It would seem like all the big proprietary operating system vendors are working on knitting their desktop and mobile platforms tighter together. KDE Connect steps in to fill this gap between Linux and Android by acting as a bridge between the two.
KDE Connect enables features such as clipboard sharing and file transfers, but like its counterparts on other platforms, it’s far from perfect.
KDE Connect consists of an Android app and background service the runs on your phone and a helper process that runs on your Linux desktop. You can also use it with two phones or two computers – or even several more devices of both types. I’ve set it up with two Linux desktops running GNOME and a Nexus 5X running Android version 6 (and later ‘N’ Preview).
KDE Connect is optimized to work for the KDE/Plasma desktop environment. Of course, as I’m using the GNOME desktop on a day-to-day basis it made more sense for me to review how KDE Connect fairs under GNOME rather than Plasma. Unless noted otherwise, all issues and odd behavior discussed in this review will have been tested under recent versions of both GNOME and KDE.
KDE Connect is clearly a work in progress. I’ll review it as-is for what it is because I see the potential in the product, and not because I want to be mean to the developers. If I didn’t like it, I wouldn’t be bothered with reviewing it.
I’ll go through KDE Connect’s main features and discuss each of them in detail:
Clipboard sharing generally works very well and is virtually instantaneous. You copy something from an app on your Android device, and can paste it right away on your PC or vice-versa. I’ve found this to be the most useful of KDE Connect’s features, especially when it comes to sharing URLs between a web browser and a mobile browser.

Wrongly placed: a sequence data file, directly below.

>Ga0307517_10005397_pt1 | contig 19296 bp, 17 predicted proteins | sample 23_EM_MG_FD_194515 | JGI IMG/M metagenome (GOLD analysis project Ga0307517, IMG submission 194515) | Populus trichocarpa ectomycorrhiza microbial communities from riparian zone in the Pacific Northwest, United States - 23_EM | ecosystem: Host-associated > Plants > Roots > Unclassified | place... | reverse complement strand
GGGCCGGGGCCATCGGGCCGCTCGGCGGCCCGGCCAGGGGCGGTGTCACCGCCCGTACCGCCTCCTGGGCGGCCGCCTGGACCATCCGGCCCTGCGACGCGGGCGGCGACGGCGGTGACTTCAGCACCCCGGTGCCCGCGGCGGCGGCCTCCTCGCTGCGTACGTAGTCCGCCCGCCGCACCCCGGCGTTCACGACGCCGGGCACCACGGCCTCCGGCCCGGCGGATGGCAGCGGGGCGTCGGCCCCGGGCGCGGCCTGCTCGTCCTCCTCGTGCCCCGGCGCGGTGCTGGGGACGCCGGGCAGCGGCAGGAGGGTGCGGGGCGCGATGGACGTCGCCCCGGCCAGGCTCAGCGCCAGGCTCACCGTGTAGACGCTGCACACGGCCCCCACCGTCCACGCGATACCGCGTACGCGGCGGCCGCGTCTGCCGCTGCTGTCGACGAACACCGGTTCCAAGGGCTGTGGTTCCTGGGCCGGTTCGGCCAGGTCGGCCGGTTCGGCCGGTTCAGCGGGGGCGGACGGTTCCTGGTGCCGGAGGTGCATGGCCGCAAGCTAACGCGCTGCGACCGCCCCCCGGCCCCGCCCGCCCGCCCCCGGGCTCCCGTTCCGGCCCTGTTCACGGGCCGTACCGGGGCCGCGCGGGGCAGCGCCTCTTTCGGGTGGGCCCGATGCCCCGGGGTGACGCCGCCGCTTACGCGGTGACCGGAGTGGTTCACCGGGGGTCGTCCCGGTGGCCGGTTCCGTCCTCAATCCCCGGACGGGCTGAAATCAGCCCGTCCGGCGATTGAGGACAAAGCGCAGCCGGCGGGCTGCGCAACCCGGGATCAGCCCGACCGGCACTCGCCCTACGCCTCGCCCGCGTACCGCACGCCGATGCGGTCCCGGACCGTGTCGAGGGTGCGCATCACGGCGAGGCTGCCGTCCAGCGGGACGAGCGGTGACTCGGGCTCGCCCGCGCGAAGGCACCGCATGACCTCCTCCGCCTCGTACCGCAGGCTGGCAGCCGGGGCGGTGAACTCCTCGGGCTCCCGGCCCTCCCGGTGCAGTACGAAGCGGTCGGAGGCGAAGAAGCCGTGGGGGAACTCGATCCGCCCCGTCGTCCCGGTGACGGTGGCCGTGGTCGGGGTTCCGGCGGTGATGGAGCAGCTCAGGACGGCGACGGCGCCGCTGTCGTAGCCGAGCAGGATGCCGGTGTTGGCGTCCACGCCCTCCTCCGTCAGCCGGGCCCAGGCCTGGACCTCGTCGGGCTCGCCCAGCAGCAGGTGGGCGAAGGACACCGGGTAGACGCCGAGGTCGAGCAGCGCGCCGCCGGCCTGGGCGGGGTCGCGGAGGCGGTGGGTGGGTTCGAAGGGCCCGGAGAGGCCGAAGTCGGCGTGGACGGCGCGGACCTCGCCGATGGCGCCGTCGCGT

“KDE Connect” also shows up in the Share menu on Android. If I’m in a mobile web browser on Android and choose the Share menu: Copy to clipboard, I get the URL and can then paste it in the browser on my PC. If I choose KDE Connect in the Share menu, the current page’s HTML is opened in my default text editor (Kate when I’m using KDE, or gedit when I’m using GNOME) on my PC automatically. I would have hoped that it just opened the URI and opened it using standard methods for opening arbitrary URI protocols in any desktop environment, but it seems to literally share the HTML file to a text editor instead. I’m puzzled as to whether this is the intention or a weird quirk with how KDE Connect has been implemented.
The clipboard sharing sometimes fails, and there is no indicator on the desktop nor on Android to show that it is working. This can make it a frustrating experience when Android has decided to either temporarily shut down WiFi or the KDE Connect background service to save battery power or free up device memory. It’s generally working very well, but as it sometimes does fail without giving any indication of it having failed it’s hard to trust that KDE Connect “just works” all the time.
I’ve never actually overwritten the clipboard on one device with the contents of another. It would seem that mentally, I’m only capable of managing one clipboard so having them synced between devices seem to be a good thing. The only trouble is when I’m using Windows or macOS, and it takes a second to realize that I can’t share the clipboard between devices. It only took a month before I started expecting it to work every time with all of my devices.